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Stocks dip after losses in US and Europe

THE sharemarket closed slightly lower yesterday after energy stocks lost ground and Westpac and Macquarie Group traded without a dividend.

THE sharemarket closed slightly lower yesterday after energy stocks lost ground and Westpac and Macquarie Group traded without a dividend.

The S&P/ASX 200 Index finished down 7.7 points, or 0.18 per cent, at 4273.4, though this was 21 points above its low of the session.

Shaw Stockbroking senior deal Jamie Spiteri said trading activity was subdued and the market had followed Wall Street and European markets lower in response to last week's Group of 20 nations meeting in Cannes.

At the weekend, political leaders in Greece sealed a historic deal to form a national unity government to haul the debt-wracked country, and the euro zone, back from the brink of disaster.

"Markets are reacting to every news headline regarding Europe at the moment," Mr Spiteri said. "At the end, it'll take some fairly committed political action for it all to be executed, and time for it all to be resolved.

"The market is hesitant over how long it will actually take to get a convincing resolution . . . but there are some small steps in the right direction."

Westpac and Macquarie Group went ex-dividend, contributing to the slide

in the benchmark index. Westpac lost 97?, or 4.4 per cent, to $21.11, while Macquarie fell 96?, or 4 per cent to $23.04.

Other big banks put in a mixed performance, with ANZ improving 17?, or

0.8 per cent, to $21.19, and Commonwealth gaining 29?, or 0.6 per cent, to $49.32.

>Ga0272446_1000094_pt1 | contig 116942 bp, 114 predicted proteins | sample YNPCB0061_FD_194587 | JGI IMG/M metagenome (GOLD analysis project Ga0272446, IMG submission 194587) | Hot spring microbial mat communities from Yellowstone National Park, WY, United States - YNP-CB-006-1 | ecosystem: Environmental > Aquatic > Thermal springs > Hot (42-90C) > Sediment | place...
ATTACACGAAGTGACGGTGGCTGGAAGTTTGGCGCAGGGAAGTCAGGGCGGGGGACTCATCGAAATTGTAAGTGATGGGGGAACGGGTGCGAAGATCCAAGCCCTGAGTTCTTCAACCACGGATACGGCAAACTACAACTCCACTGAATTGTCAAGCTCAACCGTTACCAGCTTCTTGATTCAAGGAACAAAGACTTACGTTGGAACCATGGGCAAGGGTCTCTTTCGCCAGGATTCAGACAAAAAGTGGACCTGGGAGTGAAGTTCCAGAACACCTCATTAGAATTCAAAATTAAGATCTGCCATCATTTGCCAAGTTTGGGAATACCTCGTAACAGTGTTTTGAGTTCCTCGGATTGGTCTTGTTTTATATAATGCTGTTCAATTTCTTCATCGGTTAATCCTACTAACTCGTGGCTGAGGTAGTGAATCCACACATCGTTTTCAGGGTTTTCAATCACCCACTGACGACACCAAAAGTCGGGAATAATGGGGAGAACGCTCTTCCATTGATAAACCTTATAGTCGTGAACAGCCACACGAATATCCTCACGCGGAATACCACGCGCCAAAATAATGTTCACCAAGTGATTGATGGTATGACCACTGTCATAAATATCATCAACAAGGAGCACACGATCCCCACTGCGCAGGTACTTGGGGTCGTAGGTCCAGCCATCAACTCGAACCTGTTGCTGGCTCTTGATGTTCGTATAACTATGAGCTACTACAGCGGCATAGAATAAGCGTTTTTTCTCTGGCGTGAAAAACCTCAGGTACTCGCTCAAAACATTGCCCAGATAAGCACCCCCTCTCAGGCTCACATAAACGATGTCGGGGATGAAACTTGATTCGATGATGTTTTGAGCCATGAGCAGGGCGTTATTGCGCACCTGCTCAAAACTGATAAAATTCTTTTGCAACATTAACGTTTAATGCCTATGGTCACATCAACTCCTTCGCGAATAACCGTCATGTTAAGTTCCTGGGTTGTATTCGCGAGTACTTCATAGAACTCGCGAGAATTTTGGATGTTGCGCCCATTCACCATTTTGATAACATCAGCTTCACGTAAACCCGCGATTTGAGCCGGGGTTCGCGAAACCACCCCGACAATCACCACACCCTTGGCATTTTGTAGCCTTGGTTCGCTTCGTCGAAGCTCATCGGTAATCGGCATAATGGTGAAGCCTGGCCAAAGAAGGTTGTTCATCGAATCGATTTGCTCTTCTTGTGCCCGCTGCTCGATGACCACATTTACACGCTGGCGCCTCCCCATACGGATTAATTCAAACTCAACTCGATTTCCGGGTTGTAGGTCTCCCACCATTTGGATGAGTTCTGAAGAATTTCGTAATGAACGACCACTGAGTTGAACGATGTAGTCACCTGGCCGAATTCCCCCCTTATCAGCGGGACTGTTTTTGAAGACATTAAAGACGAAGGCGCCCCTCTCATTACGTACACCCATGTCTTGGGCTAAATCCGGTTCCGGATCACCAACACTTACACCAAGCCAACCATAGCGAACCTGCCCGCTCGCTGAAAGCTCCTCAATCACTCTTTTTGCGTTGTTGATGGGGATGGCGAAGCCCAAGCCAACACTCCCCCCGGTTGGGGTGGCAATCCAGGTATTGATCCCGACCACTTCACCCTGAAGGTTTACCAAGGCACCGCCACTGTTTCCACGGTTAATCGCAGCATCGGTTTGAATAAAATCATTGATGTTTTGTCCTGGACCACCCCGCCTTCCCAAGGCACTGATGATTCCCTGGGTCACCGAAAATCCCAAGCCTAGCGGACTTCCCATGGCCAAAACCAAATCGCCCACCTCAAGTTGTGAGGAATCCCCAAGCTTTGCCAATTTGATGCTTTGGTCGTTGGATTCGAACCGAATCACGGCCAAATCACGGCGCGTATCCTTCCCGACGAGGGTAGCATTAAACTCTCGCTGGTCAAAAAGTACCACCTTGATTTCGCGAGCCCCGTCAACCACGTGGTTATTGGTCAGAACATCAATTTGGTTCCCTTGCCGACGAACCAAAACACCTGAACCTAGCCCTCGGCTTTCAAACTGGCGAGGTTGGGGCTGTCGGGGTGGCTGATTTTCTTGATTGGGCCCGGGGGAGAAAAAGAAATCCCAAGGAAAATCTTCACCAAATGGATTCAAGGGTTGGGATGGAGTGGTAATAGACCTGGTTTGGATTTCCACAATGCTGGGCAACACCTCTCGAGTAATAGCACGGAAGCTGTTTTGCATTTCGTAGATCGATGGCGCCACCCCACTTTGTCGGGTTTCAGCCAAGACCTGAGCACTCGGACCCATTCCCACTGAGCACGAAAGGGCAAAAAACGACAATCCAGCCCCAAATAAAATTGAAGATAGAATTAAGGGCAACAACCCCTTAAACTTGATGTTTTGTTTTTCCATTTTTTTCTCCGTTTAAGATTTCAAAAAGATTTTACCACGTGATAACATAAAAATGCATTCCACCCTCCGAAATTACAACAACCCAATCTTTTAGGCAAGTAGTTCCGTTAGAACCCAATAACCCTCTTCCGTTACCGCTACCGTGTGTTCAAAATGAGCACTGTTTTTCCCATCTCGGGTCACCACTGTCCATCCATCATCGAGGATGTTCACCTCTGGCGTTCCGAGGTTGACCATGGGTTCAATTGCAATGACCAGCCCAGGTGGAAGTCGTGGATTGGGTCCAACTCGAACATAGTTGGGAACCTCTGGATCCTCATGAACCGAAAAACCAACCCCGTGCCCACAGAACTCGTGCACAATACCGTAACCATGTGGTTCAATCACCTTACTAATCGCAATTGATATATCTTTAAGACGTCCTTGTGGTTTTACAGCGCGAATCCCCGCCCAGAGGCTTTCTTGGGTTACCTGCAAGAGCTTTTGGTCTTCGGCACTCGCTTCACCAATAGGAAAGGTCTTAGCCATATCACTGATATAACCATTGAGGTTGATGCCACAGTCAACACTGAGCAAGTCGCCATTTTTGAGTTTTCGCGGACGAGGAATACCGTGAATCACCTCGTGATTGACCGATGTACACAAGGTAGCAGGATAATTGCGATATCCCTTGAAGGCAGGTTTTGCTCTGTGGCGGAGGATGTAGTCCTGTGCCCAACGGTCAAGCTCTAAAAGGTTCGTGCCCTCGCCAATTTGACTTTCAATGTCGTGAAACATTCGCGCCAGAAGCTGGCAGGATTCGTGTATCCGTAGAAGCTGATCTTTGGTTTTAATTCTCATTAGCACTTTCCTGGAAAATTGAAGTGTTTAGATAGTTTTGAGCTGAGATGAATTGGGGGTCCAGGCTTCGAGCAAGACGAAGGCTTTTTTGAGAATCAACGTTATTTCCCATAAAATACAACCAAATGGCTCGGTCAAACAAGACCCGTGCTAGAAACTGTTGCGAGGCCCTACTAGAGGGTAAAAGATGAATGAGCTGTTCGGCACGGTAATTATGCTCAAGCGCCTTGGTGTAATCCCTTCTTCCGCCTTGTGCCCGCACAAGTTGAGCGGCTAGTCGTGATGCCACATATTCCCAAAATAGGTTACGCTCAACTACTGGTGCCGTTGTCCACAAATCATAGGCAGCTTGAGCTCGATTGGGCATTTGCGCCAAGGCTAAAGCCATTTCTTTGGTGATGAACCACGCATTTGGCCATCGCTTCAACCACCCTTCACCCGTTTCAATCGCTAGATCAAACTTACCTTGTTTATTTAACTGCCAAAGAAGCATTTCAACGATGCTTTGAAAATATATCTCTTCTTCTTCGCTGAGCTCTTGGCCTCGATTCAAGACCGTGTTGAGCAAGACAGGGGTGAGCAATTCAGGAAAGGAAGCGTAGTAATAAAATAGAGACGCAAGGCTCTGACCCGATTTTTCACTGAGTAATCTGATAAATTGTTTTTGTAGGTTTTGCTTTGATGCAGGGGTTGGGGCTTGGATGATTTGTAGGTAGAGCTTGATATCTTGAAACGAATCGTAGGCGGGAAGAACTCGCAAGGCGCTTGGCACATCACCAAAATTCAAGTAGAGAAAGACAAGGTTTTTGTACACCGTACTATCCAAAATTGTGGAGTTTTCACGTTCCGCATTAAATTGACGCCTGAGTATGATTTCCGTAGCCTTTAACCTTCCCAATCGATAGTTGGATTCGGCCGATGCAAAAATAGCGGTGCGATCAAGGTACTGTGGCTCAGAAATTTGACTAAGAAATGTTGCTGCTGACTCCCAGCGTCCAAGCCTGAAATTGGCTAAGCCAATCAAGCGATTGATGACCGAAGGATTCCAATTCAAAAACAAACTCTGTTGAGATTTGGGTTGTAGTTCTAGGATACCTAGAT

National Australia Bank dipped 1? to $25.18.

BHP Billiton was down 25?, or 0.7 per cent, at $37.70 and Rio Tinto gave up $1.17 or 1.7 per cent, to $68.80.

Oil and energy majors also sank. Woodside Petroleum lost 57?, or 1.6 per cent, to $36.10, Santos fell 7? to $13.05 and Oil Search slipped 5? to $6.38.

Orica was a rare bright spot in the materials sector, gaining $1.11, or 4.6 per cent, to $25.41 after the explosives and mining services supplier reported a 4 per cent rise in underlying full-year profit.

Gold major Newcrest gained 72?, or 2.1 per cent, to $35.72. At the Sydney close, spot gold was up $US7.77 at $US1770.18 an ounce.

Computershare surged $1.14, or 15.6 per cent, to $8.44 after announcing it was free to close the acquisition of the share-owner services business of Bank of New York Mellon.

National turnover was 1.56 billion securities worth $3.74 billion, with 455 stocks up, 511 down and 381 unchanged.

The dollar fell almost half a US cent to $US1.0357 as traders awaited further developments on the resolution to Greece's sovereign debt woes.


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